What's more, in extremely rare cases, he (and the doctors at Keck Medicine) note that cracking your neck can lead to a brain stem stroke. (In fact, in April 2019 a 23-year-old paramedic gave herself a stroke by cracking her neck—though, the American Council on Science and Health reiterate that it was likely a freak accident). As such, even if (read: when) you seek out professional assistance, it's important to let your chiropractor know if you have an increased risk of stroke. Better safe than sorry, right?

What's the Best Way to Alleviate Neck Pressure?

As Rosenberg, who specializes in low-velocity Cox spinal decompression, puts it, "Just like with any health condition, if you’d like it done correctly the first time, you’re better off going to a professional who specializes in the area of your chief complaint."

As such, if you start to feel the urge to crack your neck, consider dialing up a chiropractor instead. And when looking for a doctor to help you with your discomfort, consider checking out Rosenberg's specialty.

"The difference between most other chiropractic techniques and Cox spinal decompression is that it’s very gentle," Rosenberg explains. Unlike most chiropractic techniques that require a high-velocity thrust, which could make someone anxious to see a chiropractor in the first place, not to mention cause tension and anxiety during the actual treatment, he says that Cox spinal decompression utilizes a low-velocity rhythmical movement that's less likely to cause added unease. "In addition to aligning the spine, Cox spinal decompression has been proven to reduce the pressure of herniated discs, which can cause a wide array of symptoms ranging from headaches and neck pain to numbness, lower back pain, and sciatica," Rosenberg says. What's more, given the slower, gentler approach to tension relief, he says that "the chance of having a stroke from the technique is eliminated due to the fact that there isn’t a high-speed thrust on the arteries located in the neck." In fact, he shares that no reported cases of stroke from a Cox spinal decompression have occurred to date.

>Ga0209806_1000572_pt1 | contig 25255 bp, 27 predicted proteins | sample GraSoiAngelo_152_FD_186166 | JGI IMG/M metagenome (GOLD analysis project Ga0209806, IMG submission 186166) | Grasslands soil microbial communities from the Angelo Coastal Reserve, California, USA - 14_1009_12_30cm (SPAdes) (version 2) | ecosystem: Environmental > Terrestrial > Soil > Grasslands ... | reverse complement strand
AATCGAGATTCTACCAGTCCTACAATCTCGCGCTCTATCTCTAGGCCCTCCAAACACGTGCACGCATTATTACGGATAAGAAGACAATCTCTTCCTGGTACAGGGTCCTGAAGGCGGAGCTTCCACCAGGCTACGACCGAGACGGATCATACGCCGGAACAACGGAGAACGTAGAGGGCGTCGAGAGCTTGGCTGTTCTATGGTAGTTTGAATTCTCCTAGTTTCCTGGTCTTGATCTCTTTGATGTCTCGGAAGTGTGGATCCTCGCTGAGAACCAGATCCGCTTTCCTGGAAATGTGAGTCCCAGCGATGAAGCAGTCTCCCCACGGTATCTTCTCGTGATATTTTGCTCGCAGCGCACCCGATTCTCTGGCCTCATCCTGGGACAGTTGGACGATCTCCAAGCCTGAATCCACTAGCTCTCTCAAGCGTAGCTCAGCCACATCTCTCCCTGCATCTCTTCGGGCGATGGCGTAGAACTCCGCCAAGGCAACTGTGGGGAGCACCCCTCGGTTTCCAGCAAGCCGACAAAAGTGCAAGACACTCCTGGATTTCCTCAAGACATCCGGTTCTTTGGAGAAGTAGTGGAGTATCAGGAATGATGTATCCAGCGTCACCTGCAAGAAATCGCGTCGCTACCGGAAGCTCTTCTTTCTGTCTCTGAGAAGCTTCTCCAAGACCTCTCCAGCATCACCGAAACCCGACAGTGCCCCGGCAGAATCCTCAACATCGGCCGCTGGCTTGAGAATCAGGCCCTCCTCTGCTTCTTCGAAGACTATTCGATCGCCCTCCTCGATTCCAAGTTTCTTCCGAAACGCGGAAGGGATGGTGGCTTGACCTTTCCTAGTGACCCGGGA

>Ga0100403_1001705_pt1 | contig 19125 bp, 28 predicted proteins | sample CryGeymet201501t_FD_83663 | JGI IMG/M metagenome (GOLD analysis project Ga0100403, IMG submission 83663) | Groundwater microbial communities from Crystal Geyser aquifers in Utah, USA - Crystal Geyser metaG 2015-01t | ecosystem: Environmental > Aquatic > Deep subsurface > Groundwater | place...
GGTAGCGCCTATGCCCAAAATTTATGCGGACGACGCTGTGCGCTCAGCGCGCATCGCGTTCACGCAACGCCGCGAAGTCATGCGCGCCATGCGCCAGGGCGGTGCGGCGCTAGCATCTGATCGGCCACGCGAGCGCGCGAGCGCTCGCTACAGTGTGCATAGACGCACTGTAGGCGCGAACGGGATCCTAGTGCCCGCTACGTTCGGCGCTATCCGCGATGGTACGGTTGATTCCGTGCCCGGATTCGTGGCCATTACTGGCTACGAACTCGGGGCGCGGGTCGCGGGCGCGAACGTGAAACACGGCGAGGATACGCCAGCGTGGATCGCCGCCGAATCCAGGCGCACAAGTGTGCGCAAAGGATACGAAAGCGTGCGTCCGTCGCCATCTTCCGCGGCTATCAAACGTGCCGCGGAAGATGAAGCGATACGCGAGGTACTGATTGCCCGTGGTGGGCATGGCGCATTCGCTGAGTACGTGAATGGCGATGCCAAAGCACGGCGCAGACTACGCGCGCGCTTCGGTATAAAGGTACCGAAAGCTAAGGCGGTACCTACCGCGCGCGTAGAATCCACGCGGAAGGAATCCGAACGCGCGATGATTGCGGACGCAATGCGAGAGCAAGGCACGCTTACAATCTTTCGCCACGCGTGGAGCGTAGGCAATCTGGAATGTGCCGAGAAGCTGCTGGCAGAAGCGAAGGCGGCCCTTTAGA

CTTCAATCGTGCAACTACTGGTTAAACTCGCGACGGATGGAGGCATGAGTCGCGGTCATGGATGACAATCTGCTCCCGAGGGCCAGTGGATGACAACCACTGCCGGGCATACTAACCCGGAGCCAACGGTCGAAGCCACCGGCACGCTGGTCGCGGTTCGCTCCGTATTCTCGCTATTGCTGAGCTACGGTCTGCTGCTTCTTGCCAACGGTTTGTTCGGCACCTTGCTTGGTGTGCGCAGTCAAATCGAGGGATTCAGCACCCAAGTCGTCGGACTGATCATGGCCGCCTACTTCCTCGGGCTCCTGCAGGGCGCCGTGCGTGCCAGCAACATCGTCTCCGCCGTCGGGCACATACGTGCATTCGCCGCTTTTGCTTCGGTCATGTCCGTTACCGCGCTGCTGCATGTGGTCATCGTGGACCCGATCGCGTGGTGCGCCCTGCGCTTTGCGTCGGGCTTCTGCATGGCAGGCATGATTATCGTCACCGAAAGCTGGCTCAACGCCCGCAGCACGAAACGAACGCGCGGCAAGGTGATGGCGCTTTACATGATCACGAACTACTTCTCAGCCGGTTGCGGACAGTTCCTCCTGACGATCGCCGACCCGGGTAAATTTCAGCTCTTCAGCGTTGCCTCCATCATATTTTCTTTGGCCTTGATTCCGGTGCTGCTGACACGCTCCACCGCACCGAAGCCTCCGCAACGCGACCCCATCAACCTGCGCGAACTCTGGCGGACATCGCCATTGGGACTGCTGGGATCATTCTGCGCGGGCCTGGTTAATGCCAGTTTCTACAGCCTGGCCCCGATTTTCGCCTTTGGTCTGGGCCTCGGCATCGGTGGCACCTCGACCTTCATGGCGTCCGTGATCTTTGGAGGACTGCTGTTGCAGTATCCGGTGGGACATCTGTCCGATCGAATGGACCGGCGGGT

The Final Takeaway

Simply put, it’s a bad idea to crack your neck if you’re doing it yourself or working with someone who isn’t properly trained. While it may feel fantastic at the moment, the habit can lead to serious issues down the road. “The problem is that there are ligaments and tendons connected to muscles that hold your head in place and help it stay stable,” says Dvorsky, “So if you move the segment too much, these can become weakened and lose their integrity over time.”

This damage can become more pronounced as we grow older and can surface during a car accident, sports injury, or fall. Cracking your neck (a part of the body that essentially contains the hub of the central nervous system) can create lasting damage, particularly if it’s a routine habit. Ultimately, adjusting your neck can benefit spinal alignment and overall health, but is an activity best left to the professionals.

Up next: Discover whether or not it's bad to crack your back.